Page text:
Russian drone pilot acquitted by District Court of Nord-Troms and Senja after flying a drone in Kirkenes – NRK Troms and Finnmark

The news comes two days later oligarch’s son Andrey Yakunin was acquitted of flying a drone on Svalbard.

The man in his 50s is also the first to be acquitted by the court for flying over the Norwegian mainland.

Friday too another Russian drone pilot is released from prisonafter being convicted for the first time by the Oslo District Court.

The man in his 50s told the trial that he he was on a business trip for his employer in the Russian authorities. He was on his way to Svalbard, where he was to inspect mines in the Russian settlement of Barentsburg, he said.

Here is some of the footage from the drone flight of the acquitted man in Kirkenes:

Drone image taken by the accused man after he flew a drone in Kirkenes.

The picture shows the Sydvaranger mine in Kirkenes. The man himself works to inspect, among other things, mines for safety reasons.

Panoramic photo of Kirkenes taken by man charged with drone strike in Kirkenes in October 2022.

Overview of Kirkenes

The man told the court that he saw, among other things, a Russian boat in Kirkenes, and that he wanted to photograph it with the drone.

The man told the court that he saw, among other things, a Russian boat in Kirkenes, and that he wanted to photograph it with the drone.

Another panoramic photo of Kirkenes taken by the man accused of drone in Tromsø.

Another panoramic image of Kirkenes.

The man pleaded not guilty and thought the information from the Norwegian authorities was not good enough. However, he acknowledged flying the drone over Norwegian soil. The man flew the drone on Oct. 13 in Kirkenes. He has been arrested at Tromsø airport the following day. He was presented in custody on Saturday 15 October and has been in custody ever since.

The trial took place in the District Court of Nord-Troms and Senja in Tromsø at the end of November.

The man explained in court that his employer,

Pa engelskFederal Service for Environmental, Technology and Nuclear Supervision

” data-term=”a Russian regulatory body”>a Russian environmental, technological and nuclear regulatory bodypaid for the trip.

– Hobby drone

The man said he has photography and drone flying as hobbies.

– When I realized that I had done something that was forbidden for citizens of Russia, I was very scared. I don’t quite remember what I did then, the man said in court about when the police approached and then arrested him.

He went on to say that “not in his wildest imagination” could he have imagined that flying a drone as a hobby would be illegal for him in Norway.

The prosecution had no evidence that the man may have been in Norway for the purpose of espionage or intelligence.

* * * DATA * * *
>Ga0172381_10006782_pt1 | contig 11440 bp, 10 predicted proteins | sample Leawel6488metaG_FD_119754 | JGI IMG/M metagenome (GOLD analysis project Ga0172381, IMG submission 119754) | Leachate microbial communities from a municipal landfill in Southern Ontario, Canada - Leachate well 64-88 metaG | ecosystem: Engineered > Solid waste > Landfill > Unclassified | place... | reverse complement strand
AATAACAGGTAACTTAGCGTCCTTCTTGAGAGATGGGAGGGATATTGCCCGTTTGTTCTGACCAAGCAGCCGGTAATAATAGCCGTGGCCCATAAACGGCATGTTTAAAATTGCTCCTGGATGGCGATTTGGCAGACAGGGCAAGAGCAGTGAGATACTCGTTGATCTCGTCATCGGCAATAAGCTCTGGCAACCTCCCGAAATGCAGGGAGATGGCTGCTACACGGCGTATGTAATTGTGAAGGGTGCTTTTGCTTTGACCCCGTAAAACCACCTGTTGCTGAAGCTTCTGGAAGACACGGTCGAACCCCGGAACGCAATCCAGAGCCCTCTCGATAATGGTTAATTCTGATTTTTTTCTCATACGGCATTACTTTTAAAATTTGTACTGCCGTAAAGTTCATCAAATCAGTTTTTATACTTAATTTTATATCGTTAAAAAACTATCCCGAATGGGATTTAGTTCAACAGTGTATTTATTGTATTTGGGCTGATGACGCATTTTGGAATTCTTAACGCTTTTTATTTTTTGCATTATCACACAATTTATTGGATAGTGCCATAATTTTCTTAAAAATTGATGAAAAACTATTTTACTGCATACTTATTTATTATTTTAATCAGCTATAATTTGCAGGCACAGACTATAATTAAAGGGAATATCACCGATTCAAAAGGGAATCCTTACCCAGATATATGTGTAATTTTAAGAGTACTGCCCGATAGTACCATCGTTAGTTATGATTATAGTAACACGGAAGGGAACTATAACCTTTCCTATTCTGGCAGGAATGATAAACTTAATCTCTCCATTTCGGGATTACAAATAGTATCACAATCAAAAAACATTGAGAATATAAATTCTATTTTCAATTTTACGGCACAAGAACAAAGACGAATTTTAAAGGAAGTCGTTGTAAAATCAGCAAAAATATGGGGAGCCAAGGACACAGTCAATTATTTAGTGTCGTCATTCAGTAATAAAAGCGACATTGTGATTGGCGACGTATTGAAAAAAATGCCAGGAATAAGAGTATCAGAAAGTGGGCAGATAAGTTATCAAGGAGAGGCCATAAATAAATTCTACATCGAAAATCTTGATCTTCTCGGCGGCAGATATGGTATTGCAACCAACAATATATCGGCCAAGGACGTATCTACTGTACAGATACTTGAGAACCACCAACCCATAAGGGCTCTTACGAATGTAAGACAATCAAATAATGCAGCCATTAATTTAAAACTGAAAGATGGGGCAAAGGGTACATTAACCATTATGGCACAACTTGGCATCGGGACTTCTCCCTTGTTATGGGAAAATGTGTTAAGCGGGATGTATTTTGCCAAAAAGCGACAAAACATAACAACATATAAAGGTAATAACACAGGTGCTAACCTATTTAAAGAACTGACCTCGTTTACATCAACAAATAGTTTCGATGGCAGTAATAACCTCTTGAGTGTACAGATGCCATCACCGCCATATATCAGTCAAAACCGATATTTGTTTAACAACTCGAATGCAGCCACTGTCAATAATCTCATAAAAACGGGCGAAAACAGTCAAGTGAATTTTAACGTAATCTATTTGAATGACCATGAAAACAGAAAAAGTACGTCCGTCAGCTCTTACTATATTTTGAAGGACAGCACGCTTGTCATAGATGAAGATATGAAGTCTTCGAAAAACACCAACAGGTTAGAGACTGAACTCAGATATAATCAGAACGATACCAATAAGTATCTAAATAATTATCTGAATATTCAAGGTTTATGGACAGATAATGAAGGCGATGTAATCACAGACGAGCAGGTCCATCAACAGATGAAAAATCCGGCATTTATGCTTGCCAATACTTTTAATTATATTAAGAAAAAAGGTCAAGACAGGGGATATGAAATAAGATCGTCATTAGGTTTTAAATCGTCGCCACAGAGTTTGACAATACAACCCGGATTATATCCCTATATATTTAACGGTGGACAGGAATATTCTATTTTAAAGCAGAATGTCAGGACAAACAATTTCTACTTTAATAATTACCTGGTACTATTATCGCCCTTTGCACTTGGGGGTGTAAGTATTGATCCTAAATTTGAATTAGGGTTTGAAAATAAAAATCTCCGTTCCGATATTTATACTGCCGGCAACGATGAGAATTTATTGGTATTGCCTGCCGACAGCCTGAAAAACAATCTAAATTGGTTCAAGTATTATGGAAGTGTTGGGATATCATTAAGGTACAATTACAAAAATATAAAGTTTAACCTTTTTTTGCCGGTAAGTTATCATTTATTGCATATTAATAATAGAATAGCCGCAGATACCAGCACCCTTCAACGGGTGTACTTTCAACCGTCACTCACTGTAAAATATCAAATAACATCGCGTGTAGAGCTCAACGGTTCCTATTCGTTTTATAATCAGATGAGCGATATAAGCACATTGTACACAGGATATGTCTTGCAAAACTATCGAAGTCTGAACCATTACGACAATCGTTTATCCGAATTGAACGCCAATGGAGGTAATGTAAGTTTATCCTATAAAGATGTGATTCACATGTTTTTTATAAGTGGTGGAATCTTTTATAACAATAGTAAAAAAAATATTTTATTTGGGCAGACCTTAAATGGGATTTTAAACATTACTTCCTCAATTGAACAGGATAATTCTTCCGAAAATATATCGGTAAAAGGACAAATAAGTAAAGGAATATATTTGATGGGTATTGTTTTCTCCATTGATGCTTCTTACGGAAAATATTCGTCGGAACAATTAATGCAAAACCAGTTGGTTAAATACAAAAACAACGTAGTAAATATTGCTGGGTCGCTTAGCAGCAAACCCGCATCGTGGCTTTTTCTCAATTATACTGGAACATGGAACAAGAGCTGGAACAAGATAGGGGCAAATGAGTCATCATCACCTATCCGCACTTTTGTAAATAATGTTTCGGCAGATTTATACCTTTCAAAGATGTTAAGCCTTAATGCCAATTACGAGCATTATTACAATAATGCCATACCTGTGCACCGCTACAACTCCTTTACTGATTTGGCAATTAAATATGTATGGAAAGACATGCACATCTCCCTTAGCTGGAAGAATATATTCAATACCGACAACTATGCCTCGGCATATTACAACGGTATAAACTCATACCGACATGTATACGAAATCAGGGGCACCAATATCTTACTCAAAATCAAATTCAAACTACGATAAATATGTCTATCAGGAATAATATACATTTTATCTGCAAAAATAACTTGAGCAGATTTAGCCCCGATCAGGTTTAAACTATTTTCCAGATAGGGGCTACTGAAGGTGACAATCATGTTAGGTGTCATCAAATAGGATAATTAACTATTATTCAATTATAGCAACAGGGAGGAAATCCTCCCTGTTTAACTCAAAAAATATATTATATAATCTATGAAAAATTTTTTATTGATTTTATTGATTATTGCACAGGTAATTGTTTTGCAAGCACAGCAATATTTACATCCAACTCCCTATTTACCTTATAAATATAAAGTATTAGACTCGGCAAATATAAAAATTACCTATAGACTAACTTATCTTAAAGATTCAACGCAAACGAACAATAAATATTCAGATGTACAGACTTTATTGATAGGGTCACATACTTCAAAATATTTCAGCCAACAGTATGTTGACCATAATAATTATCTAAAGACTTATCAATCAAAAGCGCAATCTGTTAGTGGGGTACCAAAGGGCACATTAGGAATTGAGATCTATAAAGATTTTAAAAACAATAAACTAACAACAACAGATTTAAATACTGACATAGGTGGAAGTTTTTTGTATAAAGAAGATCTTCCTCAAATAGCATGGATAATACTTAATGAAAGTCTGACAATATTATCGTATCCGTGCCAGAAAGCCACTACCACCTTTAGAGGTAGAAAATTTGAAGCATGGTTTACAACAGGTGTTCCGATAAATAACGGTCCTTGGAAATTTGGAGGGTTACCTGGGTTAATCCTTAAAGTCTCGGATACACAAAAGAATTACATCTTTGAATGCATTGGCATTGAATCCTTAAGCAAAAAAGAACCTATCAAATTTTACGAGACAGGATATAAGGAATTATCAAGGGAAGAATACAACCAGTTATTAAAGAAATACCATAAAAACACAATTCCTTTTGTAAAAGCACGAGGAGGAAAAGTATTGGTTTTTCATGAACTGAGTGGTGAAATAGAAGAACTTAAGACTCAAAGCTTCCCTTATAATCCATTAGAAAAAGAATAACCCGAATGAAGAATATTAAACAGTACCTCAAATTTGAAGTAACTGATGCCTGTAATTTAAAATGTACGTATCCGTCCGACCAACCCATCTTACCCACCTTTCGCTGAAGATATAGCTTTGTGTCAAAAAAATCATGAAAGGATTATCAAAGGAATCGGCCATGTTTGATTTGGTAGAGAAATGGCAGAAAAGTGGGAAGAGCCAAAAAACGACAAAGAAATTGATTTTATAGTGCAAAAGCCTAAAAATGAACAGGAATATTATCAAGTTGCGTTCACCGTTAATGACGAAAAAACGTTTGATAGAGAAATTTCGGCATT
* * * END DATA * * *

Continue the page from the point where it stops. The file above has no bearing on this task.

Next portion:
However, PST has called for prison sentences for the man.

– It is important to mark this with unconditional imprisonment to avoid further cases of drone flying by Russian citizens, police lawyer Kathrine Tonstad told NRK during the trial.

I think PST can appeal

The man’s defender, Ola Larsen, has sought acquittal for the man. He argued that if he were to be convicted, he should receive a lighter sentence than other Russians who have been convicted so far in similar cases.

This is because man’s drone flight was less extensive. He had only flown the drone twice on the same date.

– I think this was as expected, seen in light of the decision in the Yakunin case, Larsen told NRK on Friday.

Ola Larsen represented the Russian man in the district court of Nord-Troms and Senja.

Photo: Knut Anders Finnset / NRK

He hasn’t been able to speak to the Russian yet, but he thinks he’s happy with the acquittal.

– My client will probably be very happy with the decision.

Yakunin’s acquittal it was immediately challenged by the prosecutor. Larsen does not think it improbable that they will also appeal the acquittal in this case.

Other drone pilots are free

At the end of November, the Russian Vitaly Rustanovich became sentenced to 120 days in prison for flying drones in the District Court of Oslo.

According to the verdict, Rustanovitch had flown a drone 47 times in Norway between August 27 and October 11. He believes the verdict is wrong and has appealed. One the NRK law professor he spoke to believes the case could be heard in the Supreme Court.

Plus it is another man was convicted by Hordaland District Court. She received a 90 day suspended sentence.

In the trial in Tromsø, police lawyer Kathrine Tonstad said 90 days should be a minimum for such an offence.

This is to prevent other similar incidents from happening.

Last week also saw what is arguably the most controversial of the drone court cases. Here it is Russian billionaire and son of oligarch Andrey Yakunin has been indicted fly his drone on a cruise to Svalbard.

He was acquitted and met the press in Oslo on Thursday evening.

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